Part of what made it possible to create this site within a limited time was our established infrastructure. At the University of Sydney Library, we have a base XTF server setup using VMWare. This virtual machine comes pre-packaged with all the components required to run an XTF website (see Table 1 below), including XTF itself. We can create an XTF clone, implement name changes, firewall rules and DNS setup, usually within 3 hours.

Table 1: University of Sydney Library IT Services standard server setup
Component Version Comments
Operating System RedHat Enterprise Linux 5
Java Sun Java 5
Web Server Apache httpd v2.2 Handles incoming requests, passing them to Tomcat (using mod_proxy_ajp)
Servlet container Tomcat v5.5 Serves the XTF servlets
Proxying mod_proxy_ajp pushes port 80 requests to port 8080 (Tomcat)

The mod_proxy_ajp setup is contained within the Apache virtual host for Frontiers:

ProxyPass / ajp://localhost:8009/
ProxyPassReverse / ajp://localhost:8009/

In this manner, we can serve the home page as:

instead of:



Referral data from Google analytics and our in-house web usage statistics indicate that the sources of incoming traffic to the site include:

  • Direct traffic (primarily as a result of the launch)
  • The Sydney University website
  • The Sydney University Library website
  • Wikipedia
  • The Sydney Morning Herald site (article)
  • The California Digital Library XTF website (featured application)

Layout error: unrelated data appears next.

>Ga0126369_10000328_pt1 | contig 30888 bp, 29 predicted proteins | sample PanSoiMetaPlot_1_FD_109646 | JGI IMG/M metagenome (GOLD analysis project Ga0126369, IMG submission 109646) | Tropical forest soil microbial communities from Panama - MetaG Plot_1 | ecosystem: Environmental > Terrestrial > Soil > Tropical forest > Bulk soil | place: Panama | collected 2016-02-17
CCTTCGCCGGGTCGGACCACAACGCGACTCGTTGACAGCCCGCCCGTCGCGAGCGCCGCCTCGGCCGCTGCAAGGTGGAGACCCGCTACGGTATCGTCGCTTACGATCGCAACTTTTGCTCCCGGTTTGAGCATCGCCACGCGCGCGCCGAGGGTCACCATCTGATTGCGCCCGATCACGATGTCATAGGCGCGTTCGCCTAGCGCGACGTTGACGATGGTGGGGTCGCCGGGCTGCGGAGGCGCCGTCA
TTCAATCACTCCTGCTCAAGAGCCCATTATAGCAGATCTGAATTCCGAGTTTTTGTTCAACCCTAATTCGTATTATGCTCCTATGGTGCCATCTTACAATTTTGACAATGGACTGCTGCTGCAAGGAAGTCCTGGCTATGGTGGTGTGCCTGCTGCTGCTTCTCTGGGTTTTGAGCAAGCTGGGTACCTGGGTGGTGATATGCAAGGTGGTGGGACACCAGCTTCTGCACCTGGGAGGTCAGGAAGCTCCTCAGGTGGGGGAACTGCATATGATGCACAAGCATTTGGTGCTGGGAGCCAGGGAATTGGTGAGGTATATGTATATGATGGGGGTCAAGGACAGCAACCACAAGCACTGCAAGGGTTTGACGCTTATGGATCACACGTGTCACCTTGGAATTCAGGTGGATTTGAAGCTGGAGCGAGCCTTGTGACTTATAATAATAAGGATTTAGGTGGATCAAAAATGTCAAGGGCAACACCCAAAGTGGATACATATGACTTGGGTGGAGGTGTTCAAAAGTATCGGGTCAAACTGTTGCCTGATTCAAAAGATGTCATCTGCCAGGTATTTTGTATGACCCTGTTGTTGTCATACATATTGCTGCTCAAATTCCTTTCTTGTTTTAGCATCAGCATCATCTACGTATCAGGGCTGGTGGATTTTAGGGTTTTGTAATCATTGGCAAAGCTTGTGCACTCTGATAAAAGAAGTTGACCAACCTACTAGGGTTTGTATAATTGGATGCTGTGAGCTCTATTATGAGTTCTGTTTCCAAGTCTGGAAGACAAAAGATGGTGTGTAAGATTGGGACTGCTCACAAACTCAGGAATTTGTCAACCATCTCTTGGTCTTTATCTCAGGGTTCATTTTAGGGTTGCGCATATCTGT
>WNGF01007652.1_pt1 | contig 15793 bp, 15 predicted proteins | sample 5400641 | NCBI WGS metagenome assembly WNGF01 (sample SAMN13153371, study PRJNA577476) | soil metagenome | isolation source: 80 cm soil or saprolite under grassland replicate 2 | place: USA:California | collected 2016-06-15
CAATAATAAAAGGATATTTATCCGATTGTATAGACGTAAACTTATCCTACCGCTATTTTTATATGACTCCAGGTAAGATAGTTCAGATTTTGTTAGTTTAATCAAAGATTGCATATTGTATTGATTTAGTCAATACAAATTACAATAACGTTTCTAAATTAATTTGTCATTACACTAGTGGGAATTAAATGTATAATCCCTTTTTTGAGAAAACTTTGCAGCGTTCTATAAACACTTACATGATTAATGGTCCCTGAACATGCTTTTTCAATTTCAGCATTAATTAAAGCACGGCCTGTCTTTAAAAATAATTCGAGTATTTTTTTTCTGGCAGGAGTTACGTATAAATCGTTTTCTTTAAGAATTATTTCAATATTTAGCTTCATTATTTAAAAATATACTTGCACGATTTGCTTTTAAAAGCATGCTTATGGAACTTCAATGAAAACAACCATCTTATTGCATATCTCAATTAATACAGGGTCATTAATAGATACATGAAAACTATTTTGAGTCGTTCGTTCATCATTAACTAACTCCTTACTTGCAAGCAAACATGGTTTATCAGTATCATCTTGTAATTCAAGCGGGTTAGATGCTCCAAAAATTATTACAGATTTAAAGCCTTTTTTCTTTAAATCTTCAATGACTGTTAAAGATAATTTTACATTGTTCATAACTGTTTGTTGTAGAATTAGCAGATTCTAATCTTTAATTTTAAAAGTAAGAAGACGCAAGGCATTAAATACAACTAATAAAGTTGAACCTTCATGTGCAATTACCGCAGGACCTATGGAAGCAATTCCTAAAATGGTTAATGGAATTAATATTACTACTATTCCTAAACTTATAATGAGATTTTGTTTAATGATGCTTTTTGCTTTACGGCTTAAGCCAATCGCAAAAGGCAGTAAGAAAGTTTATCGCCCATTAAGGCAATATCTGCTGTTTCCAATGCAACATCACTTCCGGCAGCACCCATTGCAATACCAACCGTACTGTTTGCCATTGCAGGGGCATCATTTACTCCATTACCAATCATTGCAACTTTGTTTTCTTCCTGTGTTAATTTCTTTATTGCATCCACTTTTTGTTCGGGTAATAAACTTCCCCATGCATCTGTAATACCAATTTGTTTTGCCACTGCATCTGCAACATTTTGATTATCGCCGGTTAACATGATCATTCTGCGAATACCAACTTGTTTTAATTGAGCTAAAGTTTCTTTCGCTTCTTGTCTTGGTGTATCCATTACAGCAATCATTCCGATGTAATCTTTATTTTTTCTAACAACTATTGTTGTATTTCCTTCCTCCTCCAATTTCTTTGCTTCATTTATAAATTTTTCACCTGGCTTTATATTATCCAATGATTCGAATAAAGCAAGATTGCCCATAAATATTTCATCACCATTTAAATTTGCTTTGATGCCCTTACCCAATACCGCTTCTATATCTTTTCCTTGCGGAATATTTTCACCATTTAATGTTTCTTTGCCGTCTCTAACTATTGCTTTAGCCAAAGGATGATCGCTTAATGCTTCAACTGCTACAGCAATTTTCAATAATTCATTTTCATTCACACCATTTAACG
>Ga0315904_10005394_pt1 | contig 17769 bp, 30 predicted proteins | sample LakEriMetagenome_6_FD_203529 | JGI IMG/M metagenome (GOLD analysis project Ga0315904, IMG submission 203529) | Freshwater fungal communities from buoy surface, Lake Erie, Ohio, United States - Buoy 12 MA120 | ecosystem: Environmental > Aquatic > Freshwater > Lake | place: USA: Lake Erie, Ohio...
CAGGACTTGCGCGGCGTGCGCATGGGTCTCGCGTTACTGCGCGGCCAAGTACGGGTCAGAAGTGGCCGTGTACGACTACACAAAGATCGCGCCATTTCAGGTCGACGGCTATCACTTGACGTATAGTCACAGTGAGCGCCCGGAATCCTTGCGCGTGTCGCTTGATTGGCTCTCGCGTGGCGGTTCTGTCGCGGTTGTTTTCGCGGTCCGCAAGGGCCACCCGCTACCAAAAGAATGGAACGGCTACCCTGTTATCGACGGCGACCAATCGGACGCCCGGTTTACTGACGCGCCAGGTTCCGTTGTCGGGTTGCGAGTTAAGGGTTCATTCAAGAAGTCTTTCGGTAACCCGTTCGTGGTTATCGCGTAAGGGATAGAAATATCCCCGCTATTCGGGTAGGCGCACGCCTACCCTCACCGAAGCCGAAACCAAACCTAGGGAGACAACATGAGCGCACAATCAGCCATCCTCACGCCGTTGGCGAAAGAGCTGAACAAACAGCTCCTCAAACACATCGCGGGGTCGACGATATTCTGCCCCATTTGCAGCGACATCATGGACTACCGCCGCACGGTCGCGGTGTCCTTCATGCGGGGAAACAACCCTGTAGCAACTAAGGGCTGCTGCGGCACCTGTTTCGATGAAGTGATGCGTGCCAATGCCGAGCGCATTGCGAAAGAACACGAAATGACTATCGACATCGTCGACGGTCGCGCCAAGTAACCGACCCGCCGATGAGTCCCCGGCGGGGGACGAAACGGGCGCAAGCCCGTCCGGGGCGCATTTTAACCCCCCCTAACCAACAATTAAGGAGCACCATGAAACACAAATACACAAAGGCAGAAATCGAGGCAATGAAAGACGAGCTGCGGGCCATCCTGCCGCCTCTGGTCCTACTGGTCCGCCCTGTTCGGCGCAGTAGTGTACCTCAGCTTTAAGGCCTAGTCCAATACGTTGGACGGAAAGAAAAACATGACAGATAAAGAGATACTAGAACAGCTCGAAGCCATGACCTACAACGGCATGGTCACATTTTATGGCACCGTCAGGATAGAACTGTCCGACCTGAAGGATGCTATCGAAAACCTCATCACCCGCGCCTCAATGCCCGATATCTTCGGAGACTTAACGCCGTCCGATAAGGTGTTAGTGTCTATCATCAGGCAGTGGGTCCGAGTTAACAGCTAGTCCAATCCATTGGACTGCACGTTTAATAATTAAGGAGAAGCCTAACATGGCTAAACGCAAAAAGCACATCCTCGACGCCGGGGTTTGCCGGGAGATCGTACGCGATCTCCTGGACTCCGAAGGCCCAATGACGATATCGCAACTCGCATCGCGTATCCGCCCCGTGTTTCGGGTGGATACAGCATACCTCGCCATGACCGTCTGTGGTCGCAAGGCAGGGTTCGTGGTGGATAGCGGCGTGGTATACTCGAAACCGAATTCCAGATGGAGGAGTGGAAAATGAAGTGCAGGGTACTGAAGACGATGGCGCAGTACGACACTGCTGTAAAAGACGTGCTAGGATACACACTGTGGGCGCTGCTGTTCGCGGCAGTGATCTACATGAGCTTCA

• Google search
  • Facebook

We have had a lot of qualitative positive user feedback, with comments such as:

  • “…the design is innovative and fresh…”, Martin Haye, California Digital Library
  • “…it is beautifully done and really showcases a great way of displaying and granting access to such an ephemeral art form as the newspaper comic strip”, Bernard Caleo, comic book maker and publisher
  • “…I’m delighted to discover that Frontiers of Science is being preserved for
    posterity!”, Andrew Collier Cameron, Professor of Astronomy at the University of St Andrews

We have also seen traffic peaks during times of media interest, such as the Frontiers of Science exhibition (and comic drawing competition) at the University of Sydney SciTech Library in February 2011. This points to the value of marketing and media used creatively in conjunction with the website. Of course, there are budgetary constraints on these activities.


Following the launch of the site, there were several issues that came to our attention. Firstly, to get the site done quickly, we used Zoomify. This worked well, but constrains the use of the site to Flash-compatible devices. Therefore, zooming and panning the pulls does not work on iPhones and iPads. Ideally, a javascript-based mechanism would be employed for the zooming and panning functionality.